Thom Cooney-Crawford, American (1944 - )

Thom Cooney-Crawford

In the late 1960s and early 1970s, Crawford painted in an abstract manner. While the paintings bore some resemblance to color-field art, they often featured built-up surfaces and frequently contained panels that extended outward from the wall. Not only were these aspects clues to his predilection for sculpture, they signified an art that was trying literally to reach out to the viewer. Thom Cooney-Crawford began to make sculpture in earnest durin gthe early 1980s. His early works featured single elongated figures in fantasy landscapes. They are partly indebted to the sculpture of Alberto Giacometti, which Crawford admires. While Giacometti's creatures are withered and anguished, Crawford's are more smoothly finished and often stand on geometric pinnacles. They seem to be peering toward another realm and thus have positive, life-enhancing and visionary characteristics which are in the spirit of all of Crawford's art.

By 1987, Crawford found his figurative works restricitve. In his words,"They became to psychological and narrative." He began to look for more universal and symbolic forms with which to incorporate the feelings generated by those persons. Between 1988 and early 1989, he created four dramatic, vertical scuplutres, the smallest is nearly eight feet tall. The works differ from his figurative pieces not only in their symbolic bstraction but in their forcefulness. They confront us as powerful presences and assert the new direction that the artist feels compelle d to pursue. As a group, the siumultaneously remind us of personages, ancient tree trunks and megaliths from prehistory. Crawford"s abstraction makes all of these felt references simultaneously possible. Each sculpture has an individual personality.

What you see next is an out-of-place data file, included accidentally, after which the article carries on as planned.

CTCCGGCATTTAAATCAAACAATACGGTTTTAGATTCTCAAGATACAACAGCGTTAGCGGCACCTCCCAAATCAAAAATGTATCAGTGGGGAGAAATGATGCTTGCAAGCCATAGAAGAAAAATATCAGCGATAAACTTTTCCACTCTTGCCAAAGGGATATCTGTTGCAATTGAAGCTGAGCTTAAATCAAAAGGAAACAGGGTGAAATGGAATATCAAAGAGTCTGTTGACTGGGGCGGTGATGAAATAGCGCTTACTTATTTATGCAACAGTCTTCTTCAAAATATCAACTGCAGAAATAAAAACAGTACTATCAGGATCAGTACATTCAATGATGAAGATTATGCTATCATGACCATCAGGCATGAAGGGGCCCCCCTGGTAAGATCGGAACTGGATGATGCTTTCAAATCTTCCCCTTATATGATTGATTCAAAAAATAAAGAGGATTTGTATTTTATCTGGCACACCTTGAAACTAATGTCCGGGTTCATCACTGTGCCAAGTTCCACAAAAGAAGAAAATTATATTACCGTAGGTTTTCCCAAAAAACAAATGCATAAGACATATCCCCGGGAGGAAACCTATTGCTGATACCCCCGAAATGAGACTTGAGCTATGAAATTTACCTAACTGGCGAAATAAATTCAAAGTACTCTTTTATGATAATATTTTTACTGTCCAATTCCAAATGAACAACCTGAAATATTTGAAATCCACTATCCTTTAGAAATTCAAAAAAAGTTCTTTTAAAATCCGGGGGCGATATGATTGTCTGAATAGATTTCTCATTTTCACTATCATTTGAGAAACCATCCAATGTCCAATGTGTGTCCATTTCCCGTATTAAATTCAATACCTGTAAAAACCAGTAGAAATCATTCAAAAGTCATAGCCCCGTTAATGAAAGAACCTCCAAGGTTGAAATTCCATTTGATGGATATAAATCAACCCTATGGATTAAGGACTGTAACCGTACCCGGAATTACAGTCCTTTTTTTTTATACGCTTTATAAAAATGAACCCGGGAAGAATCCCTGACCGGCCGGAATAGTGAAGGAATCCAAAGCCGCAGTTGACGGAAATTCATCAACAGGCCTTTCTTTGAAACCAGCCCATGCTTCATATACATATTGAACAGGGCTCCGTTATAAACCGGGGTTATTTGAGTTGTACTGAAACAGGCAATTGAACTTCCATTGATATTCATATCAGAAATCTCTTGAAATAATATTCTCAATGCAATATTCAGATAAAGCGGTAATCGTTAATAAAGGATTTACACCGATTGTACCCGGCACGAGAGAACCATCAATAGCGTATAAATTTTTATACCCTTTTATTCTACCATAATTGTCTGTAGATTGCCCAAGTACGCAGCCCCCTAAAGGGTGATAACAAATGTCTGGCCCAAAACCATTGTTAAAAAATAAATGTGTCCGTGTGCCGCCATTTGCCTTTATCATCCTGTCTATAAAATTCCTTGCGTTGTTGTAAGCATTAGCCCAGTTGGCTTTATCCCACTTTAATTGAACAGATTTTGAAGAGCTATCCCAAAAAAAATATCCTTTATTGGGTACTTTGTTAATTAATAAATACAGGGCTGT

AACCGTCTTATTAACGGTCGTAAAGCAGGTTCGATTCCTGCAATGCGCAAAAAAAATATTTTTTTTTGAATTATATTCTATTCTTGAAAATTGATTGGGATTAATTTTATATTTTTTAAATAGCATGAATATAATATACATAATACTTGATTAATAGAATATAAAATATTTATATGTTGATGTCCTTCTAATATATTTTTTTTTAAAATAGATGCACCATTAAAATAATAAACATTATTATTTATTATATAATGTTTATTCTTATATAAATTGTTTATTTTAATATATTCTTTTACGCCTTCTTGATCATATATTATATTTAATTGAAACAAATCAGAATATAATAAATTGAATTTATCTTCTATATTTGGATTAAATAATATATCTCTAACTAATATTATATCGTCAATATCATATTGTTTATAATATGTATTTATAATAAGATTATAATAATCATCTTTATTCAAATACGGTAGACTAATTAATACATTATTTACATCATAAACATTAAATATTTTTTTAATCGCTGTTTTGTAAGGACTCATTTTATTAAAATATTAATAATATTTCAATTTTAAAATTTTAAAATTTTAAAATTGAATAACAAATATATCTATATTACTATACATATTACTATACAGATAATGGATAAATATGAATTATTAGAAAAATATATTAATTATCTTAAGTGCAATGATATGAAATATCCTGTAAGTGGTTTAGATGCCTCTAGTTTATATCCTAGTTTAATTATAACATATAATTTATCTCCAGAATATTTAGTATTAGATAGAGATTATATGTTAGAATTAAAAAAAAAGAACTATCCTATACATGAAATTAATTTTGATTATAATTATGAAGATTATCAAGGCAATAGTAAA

Crawford's art has its origins in the great sculptureal inventions at the beginning of the twentieth century. His work relates to the simplicity and harmony that were evoked by Constantin Brancusi as well as the organic vitalism of Henry Moore. He draws on the spirit of these pioneers of early modernism without imitating either of them. In terms of contemporary sculptors, Crawford feels closest to such artists as William Tucker, Martin Puryear and Magdelena Abakanowicz, all abstract sculptors who seek meaningful humanist content. Yet Crawford's work differs from the rawer energy of Tucker, the perfectionism of Puryear and the scarred exprssionism of Abakanowicz. He has chartered his own course with sculptural presences that are at once animated and meditative.

Text Adapted from Exhibition Flyer written by Dr. Robert Saltonstall Mattison of Lafayette College.

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